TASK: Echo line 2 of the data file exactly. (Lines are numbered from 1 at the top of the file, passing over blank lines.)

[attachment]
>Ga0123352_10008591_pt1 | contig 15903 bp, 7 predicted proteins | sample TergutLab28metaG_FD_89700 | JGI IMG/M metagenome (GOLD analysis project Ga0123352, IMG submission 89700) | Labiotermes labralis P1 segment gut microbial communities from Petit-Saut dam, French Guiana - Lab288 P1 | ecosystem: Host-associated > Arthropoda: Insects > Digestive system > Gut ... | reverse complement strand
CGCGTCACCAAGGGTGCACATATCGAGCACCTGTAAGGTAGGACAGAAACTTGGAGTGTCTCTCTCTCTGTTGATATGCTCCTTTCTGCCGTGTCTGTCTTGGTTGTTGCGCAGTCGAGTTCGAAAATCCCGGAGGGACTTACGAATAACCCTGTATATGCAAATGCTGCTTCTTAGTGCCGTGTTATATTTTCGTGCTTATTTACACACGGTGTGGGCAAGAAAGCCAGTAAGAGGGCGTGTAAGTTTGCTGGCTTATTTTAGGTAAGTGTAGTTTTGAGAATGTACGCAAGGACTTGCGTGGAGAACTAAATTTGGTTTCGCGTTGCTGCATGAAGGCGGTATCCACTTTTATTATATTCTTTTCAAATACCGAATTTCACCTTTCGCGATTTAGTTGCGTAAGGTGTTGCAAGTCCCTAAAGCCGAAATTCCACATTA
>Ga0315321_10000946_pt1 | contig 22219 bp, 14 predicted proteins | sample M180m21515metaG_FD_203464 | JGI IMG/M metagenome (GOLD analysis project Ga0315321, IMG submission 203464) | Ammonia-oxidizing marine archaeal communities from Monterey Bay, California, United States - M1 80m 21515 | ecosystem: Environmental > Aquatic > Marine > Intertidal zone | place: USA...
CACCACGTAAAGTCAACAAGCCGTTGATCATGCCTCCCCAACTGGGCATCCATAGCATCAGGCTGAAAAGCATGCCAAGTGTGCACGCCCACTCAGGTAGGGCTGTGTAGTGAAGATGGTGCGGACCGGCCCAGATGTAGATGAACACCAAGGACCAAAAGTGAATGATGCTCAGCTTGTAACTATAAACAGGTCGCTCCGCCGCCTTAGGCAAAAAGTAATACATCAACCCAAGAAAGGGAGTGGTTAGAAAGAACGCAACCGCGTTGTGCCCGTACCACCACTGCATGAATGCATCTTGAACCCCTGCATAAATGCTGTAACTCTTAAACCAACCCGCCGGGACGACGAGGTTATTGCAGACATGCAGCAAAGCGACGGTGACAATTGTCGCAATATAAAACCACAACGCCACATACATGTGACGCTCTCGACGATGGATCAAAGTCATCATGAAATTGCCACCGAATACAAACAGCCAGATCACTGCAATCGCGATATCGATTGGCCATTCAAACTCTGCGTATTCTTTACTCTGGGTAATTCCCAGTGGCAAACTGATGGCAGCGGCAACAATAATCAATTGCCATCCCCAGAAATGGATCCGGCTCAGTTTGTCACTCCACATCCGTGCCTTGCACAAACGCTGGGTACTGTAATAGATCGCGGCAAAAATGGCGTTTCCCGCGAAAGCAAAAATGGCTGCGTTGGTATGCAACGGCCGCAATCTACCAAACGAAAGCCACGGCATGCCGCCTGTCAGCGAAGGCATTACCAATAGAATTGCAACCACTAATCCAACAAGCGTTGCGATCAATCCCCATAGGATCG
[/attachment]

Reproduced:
CGCGTCACCAAGGGTGCACATATCGAGCACCTGTAAGGTAGGACAGAAACTTGGAGTGTCTCTCTCTCTGTTGATATGCTCCTTTCTGCCGTGTCTGTCTTGGTTGTTGCGCAGTCGAGTTCGAAAATCCCGGAGGGACTTACGAATAACCCTGTATATGCAAATGCTGCTTCTTAGTGCCGTGTTATATTTTCGTGCTTATTTACACACGGTGTGGGCAAGAAAGCCAGTAAGAGGGCGTGTAAGTTTGCTGGCTTATTTTAGGTAAGTGTAGTTTTGAGAATGTACGCAAGGACTTGCGTGGAGAACTAAATTTGGTTTCGCGTTGCTGCATGAAGGCGGTATCCACTTTTATTATATTCTTTTCAAATACCGAATTTCACCTTTCGCGATTTAGTTGCGTAAGGTGTTGCAAGTCCCTAAAGCCGAAATTCCACATTA